By Erin Goodwin-Guerrero

Filling the gallery of Empire Seven Studios in San Jose’s Japan Town are an assault of images from large canvases to drawings, prints, painted constructions and a quirky series of paintings on liquor bottles and long playing records. Sean Boyles gives us everything from in his notebook sketches to side trips into abstract expressionism.  There is no room on the walls for title cards but in the tradition of anti-establishmentarianism that accompanies his youthful genre, the titles and prices are casually noted directly on the wall itself.  Sandwiched in together with the aggressive or sad faces, nascent ideas, and sometimes-forgettable trivia, are the many works that reveal a talented observer of life around him.  Within this giant collage, I felt rewarded to discover a pair of untitled mixed media-screenprint images that were rich in layers and details and some small linocut portraits that were delightfully controlled and composed.  The big paintings grab most of the glory, nevertheless.

Sean Boyles’ Draw a Crowd Like an Architect, at Empire Seven Studios

Boyles’ color pallete and overall style talk about the grimy streets, graffiti, young people who are scarred by the neighborhood, their economics, and a life without the imagination of better possibilities. They are often undesirable and cast-off, perhaps even by their own overworked or drugged-out parents, before they are even old enough to hit the streets to play.  Borrowing from Barry McGee, as many artists working in this tradition do, Boyles’ boys in the ‘hood have abnormally widely spaced eyes and teeth, and bags under their eyes.  In one large painting, Draw a Crowd Like an Architect, Boyles assembles a motley crew of folks against a vague city skyline.  Several appear to be railing against each other or maybe just “the system”. Some seem spaced out or crazy. Collectively, their distorted faces and insensitivity to each other remind me of an early 20th Century George Grosz critique of government beaurocrats.  Boyles’ guys, however, do not abuse the public nearly as much as they victimize each other and themselves. They interact but do not seem to connect. Their life hangin’ on the stoop or gathering to listen to a favorite local DJ, drinking and getting high appears to be without relief, a constant circle.

With 21 doors strung together, Boyles creates a screen with two views of reality.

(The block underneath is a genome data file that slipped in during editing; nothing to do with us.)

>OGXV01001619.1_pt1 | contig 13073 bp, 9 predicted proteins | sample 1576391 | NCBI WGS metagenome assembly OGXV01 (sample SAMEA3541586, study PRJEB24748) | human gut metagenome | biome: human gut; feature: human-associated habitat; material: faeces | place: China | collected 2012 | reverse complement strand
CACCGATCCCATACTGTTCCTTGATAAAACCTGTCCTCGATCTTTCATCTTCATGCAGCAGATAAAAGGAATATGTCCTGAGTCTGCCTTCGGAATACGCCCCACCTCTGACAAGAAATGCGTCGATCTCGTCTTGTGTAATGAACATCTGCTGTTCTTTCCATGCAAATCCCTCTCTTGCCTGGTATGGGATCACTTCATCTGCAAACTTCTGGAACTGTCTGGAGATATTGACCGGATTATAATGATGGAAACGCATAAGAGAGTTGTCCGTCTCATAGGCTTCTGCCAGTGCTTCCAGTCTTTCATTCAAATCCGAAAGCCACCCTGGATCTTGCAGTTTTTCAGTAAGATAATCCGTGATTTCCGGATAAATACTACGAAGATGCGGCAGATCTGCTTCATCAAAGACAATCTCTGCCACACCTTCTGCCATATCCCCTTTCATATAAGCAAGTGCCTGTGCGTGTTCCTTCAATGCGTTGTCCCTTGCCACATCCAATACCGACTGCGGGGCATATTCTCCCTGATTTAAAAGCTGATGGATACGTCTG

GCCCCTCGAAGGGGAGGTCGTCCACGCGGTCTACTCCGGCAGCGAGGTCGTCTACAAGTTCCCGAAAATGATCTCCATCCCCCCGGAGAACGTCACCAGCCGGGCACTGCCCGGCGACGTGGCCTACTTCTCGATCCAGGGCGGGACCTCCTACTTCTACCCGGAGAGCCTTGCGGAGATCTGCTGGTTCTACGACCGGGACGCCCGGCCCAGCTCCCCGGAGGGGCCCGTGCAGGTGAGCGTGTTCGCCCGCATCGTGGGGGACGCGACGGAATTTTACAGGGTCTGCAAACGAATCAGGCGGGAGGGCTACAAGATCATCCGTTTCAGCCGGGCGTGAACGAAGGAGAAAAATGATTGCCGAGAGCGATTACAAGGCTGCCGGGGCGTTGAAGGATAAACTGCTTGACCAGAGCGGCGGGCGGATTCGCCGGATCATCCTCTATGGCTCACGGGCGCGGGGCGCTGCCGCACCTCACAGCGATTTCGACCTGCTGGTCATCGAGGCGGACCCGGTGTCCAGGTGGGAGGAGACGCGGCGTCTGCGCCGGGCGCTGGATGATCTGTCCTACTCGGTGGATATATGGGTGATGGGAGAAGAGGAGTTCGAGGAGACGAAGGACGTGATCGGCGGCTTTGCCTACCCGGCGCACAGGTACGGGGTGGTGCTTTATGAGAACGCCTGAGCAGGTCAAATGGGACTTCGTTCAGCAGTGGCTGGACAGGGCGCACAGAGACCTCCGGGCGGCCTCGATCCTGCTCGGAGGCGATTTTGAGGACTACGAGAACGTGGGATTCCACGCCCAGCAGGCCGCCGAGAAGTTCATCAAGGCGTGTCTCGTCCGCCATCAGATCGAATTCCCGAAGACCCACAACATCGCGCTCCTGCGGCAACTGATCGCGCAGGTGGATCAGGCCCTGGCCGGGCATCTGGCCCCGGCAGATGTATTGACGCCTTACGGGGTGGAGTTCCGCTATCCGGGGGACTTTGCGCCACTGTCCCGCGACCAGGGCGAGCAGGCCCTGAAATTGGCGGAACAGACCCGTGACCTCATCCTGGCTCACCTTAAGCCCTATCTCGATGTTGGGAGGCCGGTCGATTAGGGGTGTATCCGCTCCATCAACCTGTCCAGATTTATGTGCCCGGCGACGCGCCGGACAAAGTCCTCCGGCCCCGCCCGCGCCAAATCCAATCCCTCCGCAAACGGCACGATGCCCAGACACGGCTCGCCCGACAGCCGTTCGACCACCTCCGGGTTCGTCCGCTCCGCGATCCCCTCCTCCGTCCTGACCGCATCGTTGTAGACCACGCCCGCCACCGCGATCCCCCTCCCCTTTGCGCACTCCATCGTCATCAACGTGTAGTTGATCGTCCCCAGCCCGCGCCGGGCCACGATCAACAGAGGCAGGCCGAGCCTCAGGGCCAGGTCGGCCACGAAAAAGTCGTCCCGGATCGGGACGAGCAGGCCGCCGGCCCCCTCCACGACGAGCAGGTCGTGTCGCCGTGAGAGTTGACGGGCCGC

Boyles captures the contrast between the dreary urban routine and a less artificial life in a 21-door folding screen that runs the length of the gallery. One side suggests the isolation of each life caught in the inner city, and the other is a running outdoor scene of animals against sky and foliage.  In a curious twist, the animals engaging nature are domestic dogs and a vulture, mixed in with other species both wild and tamed.  No, there is no pure nature anymore.

VS (Verse Us) by Sean Boyles

My favorite painting is VS (Verse Us). I am reminded, with this title and others, of the love that youth in all generations have for creating their own language — and that we all have for the double entendre. In VS, two individuals who have adopted the most defiant life posture of ghetto weirdness, hang in the ‘hood.  One, too young to be so hardened, is wearing only a light tee shirt, but the other wears his padded parka that never comes off year round. Here, I appreciate, finding more of the characters’ individual personalities developed.  (I am guessing that the guy in the tee shirt is the rapper who will “verse us”). Behind these figures there are signs, dripping paint, marks and drawings that deface a brick wall. Small folks peer from the windows.  In this work, like the giant folding door/screen, Boyles creates a more complete narrative than in many of the other paintings, and that is what I think makes it important.

Sean Boyles is a neat guy, somewhat soft-spoken for an artist that has degrees from both CCA and Mills College and now teaches at Santa Clara University.  His experiences in the North Bay seem to have given him a rich bank of material from which to make his unsettling observations.  He himself appears to have escaped relatively unscarred and embarked on a promising career.  Still I leave this major exhibition with some questions.  Does Boyles truly want us to see this dark side of the inner City, or maybe only to talk about its style?  There are places in the viewing experience where I feel that the exhibition is a celebration of that camaraderie that young men everywhere — in the ‘hood or not — yearn for.  The clues are faces reflected on endless liquor bottles, painted on records and in the innumerable portraits of local characters.  In other places, I begin to see Boyles, the veteran, stepping out bravely to be a critic.  His large paintings begin to go that direction.

For myself, having looked out the window for 25 years at a family of young men who are not educated, are constantly in and out of jail, look pretty beat up for it and are still posturing on the stoop to share a good score of weed, this urban dilemma is not a pretty picture.  Not pretty, but often very interesting.

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